Diabetic Neuropathy in Dogs and Cats
Diabetic neuropathy, an uncommon complication of diabetes mellitus Diabetes Mellitus in Dogs and Cats Diabetes mellitus is a common endocrine disease in dogs and cats, occurring in about 1 of every 300 patients. Clinical signs reflect hyperglycemia with resultant glycosuria. Diagnosis is made... read more is seen in cats and rarely dogs. Signs include weakness, ataxia, and muscle atrophy. Affected cats often have unilateral or bilateral tibial nerve dysfunction, evident as a plantigrade stance. Several pathophysiologic mechanisms have been proposed, but prolonged hyperglycemia seems to be the important underlying factor. Pathologic findings in nerves consist of demyelination with remyelination, axonal degeneration, or both. Diagnosis is based on clinical findings, laboratory evidence of diabetes mellitus, and nerve biopsy. The prognosis is guarded, but partial or complete recovery can occur with insulin therapy.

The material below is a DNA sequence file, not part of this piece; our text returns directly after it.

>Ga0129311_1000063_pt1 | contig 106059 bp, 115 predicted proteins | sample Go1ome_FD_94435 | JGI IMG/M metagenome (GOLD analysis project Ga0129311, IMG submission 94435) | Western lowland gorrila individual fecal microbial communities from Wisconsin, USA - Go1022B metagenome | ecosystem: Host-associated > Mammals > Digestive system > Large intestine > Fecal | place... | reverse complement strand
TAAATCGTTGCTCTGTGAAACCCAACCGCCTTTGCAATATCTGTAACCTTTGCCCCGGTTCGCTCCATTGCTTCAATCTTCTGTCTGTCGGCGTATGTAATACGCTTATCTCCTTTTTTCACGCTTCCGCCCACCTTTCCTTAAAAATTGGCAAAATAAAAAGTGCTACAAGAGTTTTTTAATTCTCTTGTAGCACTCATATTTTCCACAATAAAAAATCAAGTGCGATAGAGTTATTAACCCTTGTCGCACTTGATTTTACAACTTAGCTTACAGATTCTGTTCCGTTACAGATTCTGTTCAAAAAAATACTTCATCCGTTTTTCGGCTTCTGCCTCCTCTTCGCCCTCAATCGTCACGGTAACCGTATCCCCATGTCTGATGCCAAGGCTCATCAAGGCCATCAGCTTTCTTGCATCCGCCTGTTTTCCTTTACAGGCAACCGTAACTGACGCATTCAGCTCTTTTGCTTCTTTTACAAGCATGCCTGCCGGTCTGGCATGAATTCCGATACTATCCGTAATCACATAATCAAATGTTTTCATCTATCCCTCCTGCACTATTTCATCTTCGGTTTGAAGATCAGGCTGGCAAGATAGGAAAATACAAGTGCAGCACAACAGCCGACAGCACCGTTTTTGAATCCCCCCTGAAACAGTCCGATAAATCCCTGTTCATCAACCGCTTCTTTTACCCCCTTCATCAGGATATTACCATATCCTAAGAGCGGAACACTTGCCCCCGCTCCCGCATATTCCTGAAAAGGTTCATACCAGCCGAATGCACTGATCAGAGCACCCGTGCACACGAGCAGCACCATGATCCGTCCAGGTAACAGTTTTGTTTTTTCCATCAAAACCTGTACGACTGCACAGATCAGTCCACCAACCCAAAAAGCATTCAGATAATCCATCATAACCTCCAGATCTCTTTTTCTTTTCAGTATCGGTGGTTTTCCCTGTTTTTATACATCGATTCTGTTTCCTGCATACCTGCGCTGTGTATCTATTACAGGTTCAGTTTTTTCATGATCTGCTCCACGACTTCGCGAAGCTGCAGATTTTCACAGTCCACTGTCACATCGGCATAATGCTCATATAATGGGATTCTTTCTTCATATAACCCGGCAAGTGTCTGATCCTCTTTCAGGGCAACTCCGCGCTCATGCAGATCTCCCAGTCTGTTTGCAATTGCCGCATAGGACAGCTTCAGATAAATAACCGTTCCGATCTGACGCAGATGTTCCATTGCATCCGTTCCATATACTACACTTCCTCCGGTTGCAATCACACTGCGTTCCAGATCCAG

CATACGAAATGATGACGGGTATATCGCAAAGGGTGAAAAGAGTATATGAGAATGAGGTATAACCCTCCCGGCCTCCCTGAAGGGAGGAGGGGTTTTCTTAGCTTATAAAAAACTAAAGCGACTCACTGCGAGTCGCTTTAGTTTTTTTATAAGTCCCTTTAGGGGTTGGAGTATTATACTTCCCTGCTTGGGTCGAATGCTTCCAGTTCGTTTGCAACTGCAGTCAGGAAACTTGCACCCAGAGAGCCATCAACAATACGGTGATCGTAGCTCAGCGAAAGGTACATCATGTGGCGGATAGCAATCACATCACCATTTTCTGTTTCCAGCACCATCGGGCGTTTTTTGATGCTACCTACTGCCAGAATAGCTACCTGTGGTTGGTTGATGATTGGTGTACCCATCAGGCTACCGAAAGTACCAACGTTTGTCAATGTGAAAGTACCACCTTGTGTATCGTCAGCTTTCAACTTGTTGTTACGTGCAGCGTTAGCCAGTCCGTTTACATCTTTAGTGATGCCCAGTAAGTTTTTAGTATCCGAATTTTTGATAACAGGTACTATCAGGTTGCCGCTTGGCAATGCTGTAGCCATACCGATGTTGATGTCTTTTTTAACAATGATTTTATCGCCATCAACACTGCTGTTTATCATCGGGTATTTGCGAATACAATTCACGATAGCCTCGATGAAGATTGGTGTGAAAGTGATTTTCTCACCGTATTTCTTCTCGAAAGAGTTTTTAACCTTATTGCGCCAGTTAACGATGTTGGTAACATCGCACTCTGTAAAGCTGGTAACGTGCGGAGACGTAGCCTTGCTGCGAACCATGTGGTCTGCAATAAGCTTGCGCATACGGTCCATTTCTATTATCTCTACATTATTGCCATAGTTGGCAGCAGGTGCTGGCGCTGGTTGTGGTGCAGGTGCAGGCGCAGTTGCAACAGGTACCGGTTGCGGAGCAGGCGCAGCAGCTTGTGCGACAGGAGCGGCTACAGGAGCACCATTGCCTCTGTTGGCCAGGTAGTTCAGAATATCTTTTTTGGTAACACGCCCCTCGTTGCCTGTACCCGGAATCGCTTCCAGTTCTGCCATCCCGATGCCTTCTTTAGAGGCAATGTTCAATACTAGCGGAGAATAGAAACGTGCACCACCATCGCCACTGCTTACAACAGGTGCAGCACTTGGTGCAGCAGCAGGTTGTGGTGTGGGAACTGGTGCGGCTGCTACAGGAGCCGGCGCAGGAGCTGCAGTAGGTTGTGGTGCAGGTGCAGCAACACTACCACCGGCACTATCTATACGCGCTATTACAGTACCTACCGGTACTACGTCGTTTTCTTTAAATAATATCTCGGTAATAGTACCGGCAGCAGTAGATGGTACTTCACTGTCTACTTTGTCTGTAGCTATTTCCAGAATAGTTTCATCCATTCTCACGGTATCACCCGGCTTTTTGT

Hypothyroid Neuropathy in Dogs
Hypothyroid neuropathy is a potential complication of hypothyroidism Hypothyroidism in Animals Hypothyroidism is thyroid hormone deficiency. It is diagnosed by clinical features such as lethargy, weight gain, obesity, haircoat changes, and low serum thyroid hormone concentrations. Management... read more in dogs. Mature dogs, especially large-breed dogs, are predisposed. Several syndromes have been reported, including tetraparesis with proprioceptive deficits and hyporeflexia, vestibular dysfunction, megaesophagus, and laryngeal paralysis Laryngeal Hemiplegia in Horses Laryngeal hemiplegia is a progressive neuropathy of the recurrent laryngeal nerve, leading to atrophy and dysfunction of the cricoarytenoideus dorsalis muscle, an important abductor for the... read more . In some cases, classic signs of hypothyroidism (eg, obesity and dermatopathy) are absent, and neurologic dysfunction is the only sign of illness. Pathologic findings in peripheral nerves consist of demyelination or remyelination and axonal degeneration. The pathophysiology is poorly understood, and, in some affected dogs with motor deficits, a myopathy may also be present. Diagnosis is based on clinical features, laboratory assessment of thyroid function, and response to thyroid supplementation. In some, but not all, cases, signs resolve within several months of starting thyroid replacement therapy.